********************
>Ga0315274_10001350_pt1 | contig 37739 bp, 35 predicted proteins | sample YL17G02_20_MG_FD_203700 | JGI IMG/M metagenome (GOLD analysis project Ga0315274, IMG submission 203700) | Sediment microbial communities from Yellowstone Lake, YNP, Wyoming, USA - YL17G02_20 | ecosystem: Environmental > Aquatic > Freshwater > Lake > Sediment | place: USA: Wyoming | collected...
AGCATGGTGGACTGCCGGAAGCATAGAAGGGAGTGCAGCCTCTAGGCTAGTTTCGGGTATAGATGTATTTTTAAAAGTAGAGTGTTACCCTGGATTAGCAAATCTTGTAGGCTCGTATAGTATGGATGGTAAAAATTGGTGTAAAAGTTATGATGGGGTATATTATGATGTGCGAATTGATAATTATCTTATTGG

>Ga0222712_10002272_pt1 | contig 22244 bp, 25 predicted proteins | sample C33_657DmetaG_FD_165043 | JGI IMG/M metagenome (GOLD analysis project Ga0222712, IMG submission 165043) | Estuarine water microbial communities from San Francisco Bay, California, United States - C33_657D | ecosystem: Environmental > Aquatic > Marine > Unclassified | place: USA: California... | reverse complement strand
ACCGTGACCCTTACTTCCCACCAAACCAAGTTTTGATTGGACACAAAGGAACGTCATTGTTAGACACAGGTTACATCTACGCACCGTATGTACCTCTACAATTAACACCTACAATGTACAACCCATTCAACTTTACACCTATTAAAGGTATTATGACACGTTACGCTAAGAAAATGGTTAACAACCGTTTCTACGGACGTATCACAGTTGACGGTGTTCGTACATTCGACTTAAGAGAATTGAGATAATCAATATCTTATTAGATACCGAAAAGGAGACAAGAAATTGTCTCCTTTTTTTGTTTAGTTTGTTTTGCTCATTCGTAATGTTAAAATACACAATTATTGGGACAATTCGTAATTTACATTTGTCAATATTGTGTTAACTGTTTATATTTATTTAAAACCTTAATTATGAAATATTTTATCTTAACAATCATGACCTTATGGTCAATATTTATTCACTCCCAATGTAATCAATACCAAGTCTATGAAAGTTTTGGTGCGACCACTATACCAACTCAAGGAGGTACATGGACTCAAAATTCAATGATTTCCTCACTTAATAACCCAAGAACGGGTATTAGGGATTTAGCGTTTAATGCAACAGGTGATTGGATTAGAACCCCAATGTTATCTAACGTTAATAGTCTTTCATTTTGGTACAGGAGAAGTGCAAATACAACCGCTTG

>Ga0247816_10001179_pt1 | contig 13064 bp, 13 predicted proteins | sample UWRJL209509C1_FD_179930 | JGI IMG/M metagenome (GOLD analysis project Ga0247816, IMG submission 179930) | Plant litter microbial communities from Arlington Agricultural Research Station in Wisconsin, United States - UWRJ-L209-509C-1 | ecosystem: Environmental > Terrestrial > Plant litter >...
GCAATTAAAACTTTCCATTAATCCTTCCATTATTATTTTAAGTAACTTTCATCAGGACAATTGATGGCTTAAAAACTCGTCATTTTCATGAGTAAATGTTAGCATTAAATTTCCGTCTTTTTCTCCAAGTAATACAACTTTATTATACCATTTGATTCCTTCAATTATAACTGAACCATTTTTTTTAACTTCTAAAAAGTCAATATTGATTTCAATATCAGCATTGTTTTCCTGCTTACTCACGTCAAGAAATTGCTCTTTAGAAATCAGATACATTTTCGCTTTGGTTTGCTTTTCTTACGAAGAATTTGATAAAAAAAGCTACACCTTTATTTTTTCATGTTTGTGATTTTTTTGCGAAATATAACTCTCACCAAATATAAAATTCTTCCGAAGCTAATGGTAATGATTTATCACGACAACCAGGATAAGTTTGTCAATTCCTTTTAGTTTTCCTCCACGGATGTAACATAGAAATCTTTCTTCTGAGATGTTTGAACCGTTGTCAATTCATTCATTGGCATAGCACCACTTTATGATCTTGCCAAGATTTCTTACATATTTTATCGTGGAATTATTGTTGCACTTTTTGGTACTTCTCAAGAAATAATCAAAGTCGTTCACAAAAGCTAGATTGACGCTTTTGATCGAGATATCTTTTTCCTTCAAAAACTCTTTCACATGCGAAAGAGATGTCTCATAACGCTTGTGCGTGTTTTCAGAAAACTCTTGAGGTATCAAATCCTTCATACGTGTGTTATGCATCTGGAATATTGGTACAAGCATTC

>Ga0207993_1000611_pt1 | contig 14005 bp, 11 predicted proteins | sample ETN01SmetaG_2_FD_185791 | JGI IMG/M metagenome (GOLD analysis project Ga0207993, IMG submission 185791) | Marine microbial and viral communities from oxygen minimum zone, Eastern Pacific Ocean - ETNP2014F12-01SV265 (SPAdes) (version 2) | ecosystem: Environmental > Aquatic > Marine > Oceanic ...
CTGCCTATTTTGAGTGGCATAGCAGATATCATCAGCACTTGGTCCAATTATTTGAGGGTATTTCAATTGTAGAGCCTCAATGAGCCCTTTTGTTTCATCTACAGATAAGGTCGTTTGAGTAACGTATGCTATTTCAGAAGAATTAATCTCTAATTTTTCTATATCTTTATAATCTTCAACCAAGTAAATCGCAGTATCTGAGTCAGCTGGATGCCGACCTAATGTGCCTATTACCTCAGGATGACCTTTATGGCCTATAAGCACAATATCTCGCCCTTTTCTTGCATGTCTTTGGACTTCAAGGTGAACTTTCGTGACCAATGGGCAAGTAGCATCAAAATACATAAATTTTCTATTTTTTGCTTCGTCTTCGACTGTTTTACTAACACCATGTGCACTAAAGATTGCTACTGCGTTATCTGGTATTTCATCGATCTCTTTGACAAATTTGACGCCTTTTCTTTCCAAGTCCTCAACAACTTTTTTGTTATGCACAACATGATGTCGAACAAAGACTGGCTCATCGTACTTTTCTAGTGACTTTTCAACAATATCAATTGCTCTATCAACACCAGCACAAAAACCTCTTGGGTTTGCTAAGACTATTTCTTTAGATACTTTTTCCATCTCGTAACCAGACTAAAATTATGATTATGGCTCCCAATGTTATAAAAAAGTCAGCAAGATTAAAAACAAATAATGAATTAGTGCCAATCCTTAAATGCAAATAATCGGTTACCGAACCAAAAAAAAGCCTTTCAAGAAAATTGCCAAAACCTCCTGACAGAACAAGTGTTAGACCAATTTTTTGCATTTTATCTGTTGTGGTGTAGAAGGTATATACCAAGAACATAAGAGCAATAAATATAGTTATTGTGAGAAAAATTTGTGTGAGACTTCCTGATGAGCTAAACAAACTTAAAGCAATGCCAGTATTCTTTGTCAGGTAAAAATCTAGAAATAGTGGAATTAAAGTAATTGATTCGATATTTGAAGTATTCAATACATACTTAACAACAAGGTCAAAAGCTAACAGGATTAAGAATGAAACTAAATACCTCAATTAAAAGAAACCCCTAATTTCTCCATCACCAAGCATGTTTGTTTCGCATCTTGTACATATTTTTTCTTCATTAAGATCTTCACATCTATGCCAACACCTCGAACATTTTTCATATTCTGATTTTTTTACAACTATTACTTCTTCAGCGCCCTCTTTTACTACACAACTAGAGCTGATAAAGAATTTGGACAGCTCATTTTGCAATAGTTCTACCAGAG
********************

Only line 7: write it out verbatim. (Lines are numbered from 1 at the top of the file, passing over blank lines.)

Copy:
>Ga0207993_1000611_pt1 | contig 14005 bp, 11 predicted proteins | sample ETN01SmetaG_2_FD_185791 | JGI IMG/M metagenome (GOLD analysis project Ga0207993, IMG submission 185791) | Marine microbial and viral communities from oxygen minimum zone, Eastern Pacific Ocean - ETNP2014F12-01SV265 (SPAdes) (version 2) | ecosystem: Environmental > Aquatic > Marine > Oceanic ...